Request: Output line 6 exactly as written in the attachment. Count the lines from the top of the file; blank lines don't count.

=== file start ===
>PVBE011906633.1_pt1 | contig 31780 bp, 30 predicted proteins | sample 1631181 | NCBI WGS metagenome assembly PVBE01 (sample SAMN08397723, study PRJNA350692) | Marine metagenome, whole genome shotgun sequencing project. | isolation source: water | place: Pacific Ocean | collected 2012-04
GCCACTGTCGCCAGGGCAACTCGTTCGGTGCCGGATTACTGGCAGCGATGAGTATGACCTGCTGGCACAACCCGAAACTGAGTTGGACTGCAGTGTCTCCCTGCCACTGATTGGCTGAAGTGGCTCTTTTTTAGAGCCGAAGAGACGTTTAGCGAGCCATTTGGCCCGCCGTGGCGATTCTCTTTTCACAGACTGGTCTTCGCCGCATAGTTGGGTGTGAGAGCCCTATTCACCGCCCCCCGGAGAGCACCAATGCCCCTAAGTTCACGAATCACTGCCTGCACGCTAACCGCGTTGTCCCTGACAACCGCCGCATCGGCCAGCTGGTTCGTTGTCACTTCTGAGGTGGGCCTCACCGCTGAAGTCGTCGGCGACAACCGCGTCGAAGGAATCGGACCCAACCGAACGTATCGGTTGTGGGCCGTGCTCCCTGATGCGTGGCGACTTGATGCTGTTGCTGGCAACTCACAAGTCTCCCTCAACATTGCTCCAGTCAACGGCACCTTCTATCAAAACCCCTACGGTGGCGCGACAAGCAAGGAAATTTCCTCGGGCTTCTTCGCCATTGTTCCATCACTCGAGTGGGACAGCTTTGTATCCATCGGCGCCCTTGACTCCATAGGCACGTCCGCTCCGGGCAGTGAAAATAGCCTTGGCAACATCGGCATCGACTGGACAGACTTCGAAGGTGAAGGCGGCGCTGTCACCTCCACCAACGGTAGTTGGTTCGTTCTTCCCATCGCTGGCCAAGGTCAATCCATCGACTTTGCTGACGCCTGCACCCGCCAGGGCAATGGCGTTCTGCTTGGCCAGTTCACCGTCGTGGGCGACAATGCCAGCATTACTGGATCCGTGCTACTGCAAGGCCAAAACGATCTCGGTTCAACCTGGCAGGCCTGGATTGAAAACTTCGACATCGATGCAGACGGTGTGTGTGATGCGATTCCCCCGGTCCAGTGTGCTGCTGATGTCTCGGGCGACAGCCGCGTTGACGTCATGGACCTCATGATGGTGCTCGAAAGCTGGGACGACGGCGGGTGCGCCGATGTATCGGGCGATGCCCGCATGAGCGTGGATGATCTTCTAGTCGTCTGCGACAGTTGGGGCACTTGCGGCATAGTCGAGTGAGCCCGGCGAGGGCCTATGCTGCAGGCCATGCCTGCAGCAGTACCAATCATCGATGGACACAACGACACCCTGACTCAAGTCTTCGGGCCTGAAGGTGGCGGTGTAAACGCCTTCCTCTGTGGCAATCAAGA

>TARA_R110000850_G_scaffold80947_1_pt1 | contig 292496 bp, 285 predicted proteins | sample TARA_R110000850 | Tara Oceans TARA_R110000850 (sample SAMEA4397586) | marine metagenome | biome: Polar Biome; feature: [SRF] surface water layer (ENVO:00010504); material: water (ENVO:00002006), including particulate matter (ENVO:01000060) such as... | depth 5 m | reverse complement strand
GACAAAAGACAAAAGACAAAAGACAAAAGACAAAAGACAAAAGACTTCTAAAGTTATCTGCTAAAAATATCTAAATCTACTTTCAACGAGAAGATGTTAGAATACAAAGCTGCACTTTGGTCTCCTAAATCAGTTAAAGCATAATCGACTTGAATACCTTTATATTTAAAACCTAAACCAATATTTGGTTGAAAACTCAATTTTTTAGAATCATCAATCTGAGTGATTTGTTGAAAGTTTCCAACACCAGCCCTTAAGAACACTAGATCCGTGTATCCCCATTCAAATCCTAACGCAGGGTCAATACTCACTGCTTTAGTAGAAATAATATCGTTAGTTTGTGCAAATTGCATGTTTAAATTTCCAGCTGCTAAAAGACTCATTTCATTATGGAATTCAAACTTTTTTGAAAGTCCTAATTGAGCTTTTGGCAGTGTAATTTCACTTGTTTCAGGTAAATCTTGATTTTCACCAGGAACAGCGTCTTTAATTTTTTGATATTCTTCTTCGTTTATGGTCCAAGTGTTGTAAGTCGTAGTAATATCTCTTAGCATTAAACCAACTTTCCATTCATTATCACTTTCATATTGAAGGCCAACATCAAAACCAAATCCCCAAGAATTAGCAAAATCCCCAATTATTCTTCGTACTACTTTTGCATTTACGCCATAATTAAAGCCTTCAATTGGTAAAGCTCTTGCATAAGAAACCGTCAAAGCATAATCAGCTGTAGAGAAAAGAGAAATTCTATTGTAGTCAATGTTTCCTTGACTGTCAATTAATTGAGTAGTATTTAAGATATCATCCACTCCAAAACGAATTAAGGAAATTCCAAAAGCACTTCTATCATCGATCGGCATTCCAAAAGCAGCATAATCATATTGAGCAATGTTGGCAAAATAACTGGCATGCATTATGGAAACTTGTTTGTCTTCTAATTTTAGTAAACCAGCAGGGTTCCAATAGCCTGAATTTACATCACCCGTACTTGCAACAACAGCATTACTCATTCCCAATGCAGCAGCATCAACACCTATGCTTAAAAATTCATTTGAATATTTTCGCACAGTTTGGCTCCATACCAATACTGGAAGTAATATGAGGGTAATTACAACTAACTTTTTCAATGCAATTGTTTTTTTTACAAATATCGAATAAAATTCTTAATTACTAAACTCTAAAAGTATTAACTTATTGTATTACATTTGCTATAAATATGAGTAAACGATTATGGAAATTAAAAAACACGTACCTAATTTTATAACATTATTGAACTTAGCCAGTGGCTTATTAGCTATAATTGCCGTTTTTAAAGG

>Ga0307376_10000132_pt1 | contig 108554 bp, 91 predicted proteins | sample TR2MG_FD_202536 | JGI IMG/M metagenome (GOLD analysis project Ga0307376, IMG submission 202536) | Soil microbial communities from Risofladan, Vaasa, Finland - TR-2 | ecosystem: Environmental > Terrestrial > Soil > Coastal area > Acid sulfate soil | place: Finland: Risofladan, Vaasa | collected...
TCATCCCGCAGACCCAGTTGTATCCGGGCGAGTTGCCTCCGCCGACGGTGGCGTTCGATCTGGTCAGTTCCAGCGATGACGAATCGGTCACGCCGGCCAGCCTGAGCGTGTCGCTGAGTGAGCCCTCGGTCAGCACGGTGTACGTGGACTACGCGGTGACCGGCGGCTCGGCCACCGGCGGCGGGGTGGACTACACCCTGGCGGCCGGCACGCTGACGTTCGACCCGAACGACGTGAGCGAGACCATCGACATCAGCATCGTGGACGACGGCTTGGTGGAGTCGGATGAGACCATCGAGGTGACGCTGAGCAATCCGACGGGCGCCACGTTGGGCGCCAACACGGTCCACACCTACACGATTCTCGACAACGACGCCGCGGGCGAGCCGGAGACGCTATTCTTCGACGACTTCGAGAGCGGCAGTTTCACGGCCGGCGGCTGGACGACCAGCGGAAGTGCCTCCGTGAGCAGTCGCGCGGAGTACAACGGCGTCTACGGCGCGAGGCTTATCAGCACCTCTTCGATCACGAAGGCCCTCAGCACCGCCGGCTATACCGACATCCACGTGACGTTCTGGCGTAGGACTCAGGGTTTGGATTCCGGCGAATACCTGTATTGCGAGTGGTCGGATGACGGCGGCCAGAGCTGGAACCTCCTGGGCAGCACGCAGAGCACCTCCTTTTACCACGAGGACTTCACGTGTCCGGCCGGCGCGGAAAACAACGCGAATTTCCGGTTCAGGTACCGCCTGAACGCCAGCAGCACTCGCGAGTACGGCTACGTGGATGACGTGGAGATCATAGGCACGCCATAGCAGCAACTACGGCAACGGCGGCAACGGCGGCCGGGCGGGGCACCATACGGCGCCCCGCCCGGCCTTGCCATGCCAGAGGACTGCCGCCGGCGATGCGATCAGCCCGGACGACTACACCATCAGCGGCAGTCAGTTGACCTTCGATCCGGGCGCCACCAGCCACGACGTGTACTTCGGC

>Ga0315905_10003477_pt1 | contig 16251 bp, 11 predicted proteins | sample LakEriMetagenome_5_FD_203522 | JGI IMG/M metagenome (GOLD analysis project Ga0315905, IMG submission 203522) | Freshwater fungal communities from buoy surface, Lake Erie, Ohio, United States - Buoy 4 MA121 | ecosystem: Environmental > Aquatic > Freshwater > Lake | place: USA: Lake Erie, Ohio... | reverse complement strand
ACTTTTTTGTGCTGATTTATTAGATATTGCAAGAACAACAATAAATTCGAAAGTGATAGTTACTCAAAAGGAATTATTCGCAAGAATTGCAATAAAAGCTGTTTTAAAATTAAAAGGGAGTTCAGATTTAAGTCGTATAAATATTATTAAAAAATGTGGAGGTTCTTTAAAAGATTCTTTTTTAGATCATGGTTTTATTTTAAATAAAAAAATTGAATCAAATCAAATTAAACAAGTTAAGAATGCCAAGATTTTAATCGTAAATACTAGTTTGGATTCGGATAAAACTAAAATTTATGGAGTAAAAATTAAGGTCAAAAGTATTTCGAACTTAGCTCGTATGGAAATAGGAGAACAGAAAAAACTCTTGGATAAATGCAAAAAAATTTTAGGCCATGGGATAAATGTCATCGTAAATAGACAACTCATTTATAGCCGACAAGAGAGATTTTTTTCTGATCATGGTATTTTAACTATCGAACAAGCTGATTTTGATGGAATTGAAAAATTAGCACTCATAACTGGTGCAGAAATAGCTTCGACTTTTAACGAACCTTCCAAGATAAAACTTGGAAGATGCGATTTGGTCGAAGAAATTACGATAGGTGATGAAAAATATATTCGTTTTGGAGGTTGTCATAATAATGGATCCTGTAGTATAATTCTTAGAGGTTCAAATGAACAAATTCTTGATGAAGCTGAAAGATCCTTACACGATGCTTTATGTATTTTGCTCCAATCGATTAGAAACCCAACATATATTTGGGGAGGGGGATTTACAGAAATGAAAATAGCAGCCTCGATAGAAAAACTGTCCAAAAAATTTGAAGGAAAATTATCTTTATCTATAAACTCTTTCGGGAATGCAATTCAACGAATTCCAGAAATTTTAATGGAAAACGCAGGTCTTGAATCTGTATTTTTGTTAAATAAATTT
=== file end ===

TCATCCCGCAGACCCAGTTGTATCCGGGCGAGTTGCCTCCGCCGACGGTGGCGTTCGATCTGGTCAGTTCCAGCGATGACGAATCGGTCACGCCGGCCAGCCTGAGCGTGTCGCTGAGTGAGCCCTCGGTCAGCACGGTGTACGTGGACTACGCGGTGACCGGCGGCTCGGCCACCGGCGGCGGGGTGGACTACACCCTGGCGGCCGGCACGCTGACGTTCGACCCGAACGACGTGAGCGAGACCATCGACATCAGCATCGTGGACGACGGCTTGGTGGAGTCGGATGAGACCATCGAGGTGACGCTGAGCAATCCGACGGGCGCCACGTTGGGCGCCAACACGGTCCACACCTACACGATTCTCGACAACGACGCCGCGGGCGAGCCGGAGACGCTATTCTTCGACGACTTCGAGAGCGGCAGTTTCACGGCCGGCGGCTGGACGACCAGCGGAAGTGCCTCCGTGAGCAGTCGCGCGGAGTACAACGGCGTCTACGGCGCGAGGCTTATCAGCACCTCTTCGATCACGAAGGCCCTCAGCACCGCCGGCTATACCGACATCCACGTGACGTTCTGGCGTAGGACTCAGGGTTTGGATTCCGGCGAATACCTGTATTGCGAGTGGTCGGATGACGGCGGCCAGAGCTGGAACCTCCTGGGCAGCACGCAGAGCACCTCCTTTTACCACGAGGACTTCACGTGTCCGGCCGGCGCGGAAAACAACGCGAATTTCCGGTTCAGGTACCGCCTGAACGCCAGCAGCACTCGCGAGTACGGCTACGTGGATGACGTGGAGATCATAGGCACGCCATAGCAGCAACTACGGCAACGGCGGCAACGGCGGCCGGGCGGGGCACCATACGGCGCCCCGCCCGGCCTTGCCATGCCAGAGGACTGCCGCCGGCGATGCGATCAGCCCGGACGACTACACCATCAGCGGCAGTCAGTTGACCTTCGATCCGGGCGCCACCAGCCACGACGTGTACTTCGGC